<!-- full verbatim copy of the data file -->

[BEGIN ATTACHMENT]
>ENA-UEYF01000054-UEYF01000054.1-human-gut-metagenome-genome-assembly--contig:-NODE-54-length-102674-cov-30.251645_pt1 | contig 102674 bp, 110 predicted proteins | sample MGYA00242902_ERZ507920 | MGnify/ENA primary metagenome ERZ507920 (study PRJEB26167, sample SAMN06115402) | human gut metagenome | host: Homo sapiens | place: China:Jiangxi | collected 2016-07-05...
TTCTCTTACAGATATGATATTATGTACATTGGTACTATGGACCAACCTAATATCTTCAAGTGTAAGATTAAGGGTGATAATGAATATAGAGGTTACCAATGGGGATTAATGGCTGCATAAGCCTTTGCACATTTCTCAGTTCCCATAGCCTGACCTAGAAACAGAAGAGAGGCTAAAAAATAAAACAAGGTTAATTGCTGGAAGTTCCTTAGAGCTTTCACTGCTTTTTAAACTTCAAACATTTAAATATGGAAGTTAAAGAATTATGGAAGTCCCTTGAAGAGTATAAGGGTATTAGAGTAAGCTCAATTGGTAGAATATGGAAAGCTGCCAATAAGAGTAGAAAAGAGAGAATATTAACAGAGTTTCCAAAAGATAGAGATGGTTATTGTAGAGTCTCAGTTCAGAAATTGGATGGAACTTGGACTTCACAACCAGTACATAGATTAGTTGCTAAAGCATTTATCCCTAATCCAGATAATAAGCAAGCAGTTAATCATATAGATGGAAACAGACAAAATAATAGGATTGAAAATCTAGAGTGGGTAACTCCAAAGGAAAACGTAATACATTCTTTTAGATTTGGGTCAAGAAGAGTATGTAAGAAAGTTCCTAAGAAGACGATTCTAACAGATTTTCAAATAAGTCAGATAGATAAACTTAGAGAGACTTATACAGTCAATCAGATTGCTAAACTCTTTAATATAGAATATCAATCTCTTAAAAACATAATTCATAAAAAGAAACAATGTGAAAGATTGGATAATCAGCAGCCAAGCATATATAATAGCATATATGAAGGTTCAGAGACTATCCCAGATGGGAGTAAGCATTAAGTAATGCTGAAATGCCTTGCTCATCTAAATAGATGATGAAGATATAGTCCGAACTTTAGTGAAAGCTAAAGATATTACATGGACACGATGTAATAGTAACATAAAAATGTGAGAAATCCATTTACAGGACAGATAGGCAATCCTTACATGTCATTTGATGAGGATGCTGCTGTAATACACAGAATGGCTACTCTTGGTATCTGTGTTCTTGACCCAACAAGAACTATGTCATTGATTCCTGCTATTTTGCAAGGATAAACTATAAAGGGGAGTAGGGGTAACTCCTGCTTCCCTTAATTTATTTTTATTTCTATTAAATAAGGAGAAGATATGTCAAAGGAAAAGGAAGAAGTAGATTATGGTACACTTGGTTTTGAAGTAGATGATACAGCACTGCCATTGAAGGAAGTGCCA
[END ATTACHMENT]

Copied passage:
>ENA-UEYF01000054-UEYF01000054.1-human-gut-metagenome-genome-assembly--contig:-NODE-54-length-102674-cov-30.251645_pt1 | contig 102674 bp, 110 predicted proteins | sample MGYA00242902_ERZ507920 | MGnify/ENA primary metagenome ERZ507920 (study PRJEB26167, sample SAMN06115402) | human gut metagenome | host: Homo sapiens | place: China:Jiangxi | collected 2016-07-05...
TTCTCTTACAGATATGATATTATGTACATTGGTACTATGGACCAACCTAATATCTTCAAGTGTAAGATTAAGGGTGATAATGAATATAGAGGTTACCAATGGGGATTAATGGCTGCATAAGCCTTTGCACATTTCTCAGTTCCCATAGCCTGACCTAGAAACAGAAGAGAGGCTAAAAAATAAAACAAGGTTAATTGCTGGAAGTTCCTTAGAGCTTTCACTGCTTTTTAAACTTCAAACATTTAAATATGGAAGTTAAAGAATTATGGAAGTCCCTTGAAGAGTATAAGGGTATTAGAGTAAGCTCAATTGGTAGAATATGGAAAGCTGCCAATAAGAGTAGAAAAGAGAGAATATTAACAGAGTTTCCAAAAGATAGAGATGGTTATTGTAGAGTCTCAGTTCAGAAATTGGATGGAACTTGGACTTCACAACCAGTACATAGATTAGTTGCTAAAGCATTTATCCCTAATCCAGATAATAAGCAAGCAGTTAATCATATAGATGGAAACAGACAAAATAATAGGATTGAAAATCTAGAGTGGGTAACTCCAAAGGAAAACGTAATACATTCTTTTAGATTTGGGTCAAGAAGAGTATGTAAGAAAGTTCCTAAGAAGACGATTCTAACAGATTTTCAAATAAGTCAGATAGATAAACTTAGAGAGACTTATACAGTCAATCAGATTGCTAAACTCTTTAATATAGAATATCAATCTCTTAAAAACATAATTCATAAAAAGAAACAATGTGAAAGATTGGATAATCAGCAGCCAAGCATATATAATAGCATATATGAAGGTTCAGAGACTATCCCAGATGGGAGTAAGCATTAAGTAATGCTGAAATGCCTTGCTCATCTAAATAGATGATGAAGATATAGTCCGAACTTTAGTGAAAGCTAAAGATATTACATGGACACGATGTAATAGTAACATAAAAATGTGAGAAATCCATTTACAGGACAGATAGGCAATCCTTACATGTCATTTGATGAGGATGCTGCTGTAATACACAGAATGGCTACTCTTGGTATCTGTGTTCTTGACCCAACAAGAACTATGTCATTGATTCCTGCTATTTTGCAAGGATAAACTATAAAGGGGAGTAGGGGTAACTCCTGCTTCCCTTAATTTATTTTTATTTCTATTAAATAAGGAGAAGATATGTCAAAGGAAAAGGAAGAAGTAGATTATGGTACACTTGGTTTTGAAGTAGATGATACAGCACTGCCATTGAAGGAAGTGCCA